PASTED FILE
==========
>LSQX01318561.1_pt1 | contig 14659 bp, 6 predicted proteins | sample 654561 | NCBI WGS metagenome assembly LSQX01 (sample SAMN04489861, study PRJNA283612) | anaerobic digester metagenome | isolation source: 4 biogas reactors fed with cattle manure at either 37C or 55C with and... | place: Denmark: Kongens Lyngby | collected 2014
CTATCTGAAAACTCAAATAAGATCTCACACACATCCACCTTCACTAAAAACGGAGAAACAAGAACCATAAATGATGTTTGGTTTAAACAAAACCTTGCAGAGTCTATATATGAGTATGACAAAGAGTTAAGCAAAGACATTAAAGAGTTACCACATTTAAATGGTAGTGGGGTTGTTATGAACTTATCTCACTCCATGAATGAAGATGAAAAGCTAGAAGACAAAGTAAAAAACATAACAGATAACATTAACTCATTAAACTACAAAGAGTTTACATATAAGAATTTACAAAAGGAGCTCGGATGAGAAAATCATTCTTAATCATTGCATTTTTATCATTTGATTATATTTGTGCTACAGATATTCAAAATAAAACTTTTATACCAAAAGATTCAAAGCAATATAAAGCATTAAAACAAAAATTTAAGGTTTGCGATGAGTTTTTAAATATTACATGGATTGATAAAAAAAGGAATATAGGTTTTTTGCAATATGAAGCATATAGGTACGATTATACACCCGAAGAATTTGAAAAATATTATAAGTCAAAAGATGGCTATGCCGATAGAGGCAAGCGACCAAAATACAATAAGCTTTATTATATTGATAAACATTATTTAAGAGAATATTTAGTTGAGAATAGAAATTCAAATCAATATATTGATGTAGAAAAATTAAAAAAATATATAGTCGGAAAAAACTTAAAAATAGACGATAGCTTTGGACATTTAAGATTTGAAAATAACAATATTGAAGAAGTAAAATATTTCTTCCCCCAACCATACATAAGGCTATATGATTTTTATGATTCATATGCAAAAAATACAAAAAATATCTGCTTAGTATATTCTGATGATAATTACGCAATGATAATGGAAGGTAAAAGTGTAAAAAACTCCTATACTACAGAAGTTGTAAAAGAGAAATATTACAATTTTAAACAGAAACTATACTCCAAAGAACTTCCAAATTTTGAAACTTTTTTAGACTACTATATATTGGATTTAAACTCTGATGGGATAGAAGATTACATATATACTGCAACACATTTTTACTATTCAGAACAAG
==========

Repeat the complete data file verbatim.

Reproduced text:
>LSQX01318561.1_pt1 | contig 14659 bp, 6 predicted proteins | sample 654561 | NCBI WGS metagenome assembly LSQX01 (sample SAMN04489861, study PRJNA283612) | anaerobic digester metagenome | isolation source: 4 biogas reactors fed with cattle manure at either 37C or 55C with and... | place: Denmark: Kongens Lyngby | collected 2014
CTATCTGAAAACTCAAATAAGATCTCACACACATCCACCTTCACTAAAAACGGAGAAACAAGAACCATAAATGATGTTTGGTTTAAACAAAACCTTGCAGAGTCTATATATGAGTATGACAAAGAGTTAAGCAAAGACATTAAAGAGTTACCACATTTAAATGGTAGTGGGGTTGTTATGAACTTATCTCACTCCATGAATGAAGATGAAAAGCTAGAAGACAAAGTAAAAAACATAACAGATAACATTAACTCATTAAACTACAAAGAGTTTACATATAAGAATTTACAAAAGGAGCTCGGATGAGAAAATCATTCTTAATCATTGCATTTTTATCATTTGATTATATTTGTGCTACAGATATTCAAAATAAAACTTTTATACCAAAAGATTCAAAGCAATATAAAGCATTAAAACAAAAATTTAAGGTTTGCGATGAGTTTTTAAATATTACATGGATTGATAAAAAAAGGAATATAGGTTTTTTGCAATATGAAGCATATAGGTACGATTATACACCCGAAGAATTTGAAAAATATTATAAGTCAAAAGATGGCTATGCCGATAGAGGCAAGCGACCAAAATACAATAAGCTTTATTATATTGATAAACATTATTTAAGAGAATATTTAGTTGAGAATAGAAATTCAAATCAATATATTGATGTAGAAAAATTAAAAAAATATATAGTCGGAAAAAACTTAAAAATAGACGATAGCTTTGGACATTTAAGATTTGAAAATAACAATATTGAAGAAGTAAAATATTTCTTCCCCCAACCATACATAAGGCTATATGATTTTTATGATTCATATGCAAAAAATACAAAAAATATCTGCTTAGTATATTCTGATGATAATTACGCAATGATAATGGAAGGTAAAAGTGTAAAAAACTCCTATACTACAGAAGTTGTAAAAGAGAAATATTACAATTTTAAACAGAAACTATACTCCAAAGAACTTCCAAATTTTGAAACTTTTTTAGACTACTATATATTGGATTTAAACTCTGATGGGATAGAAGATTACATATATACTGCAACACATTTTTACTATTCAGAACAAG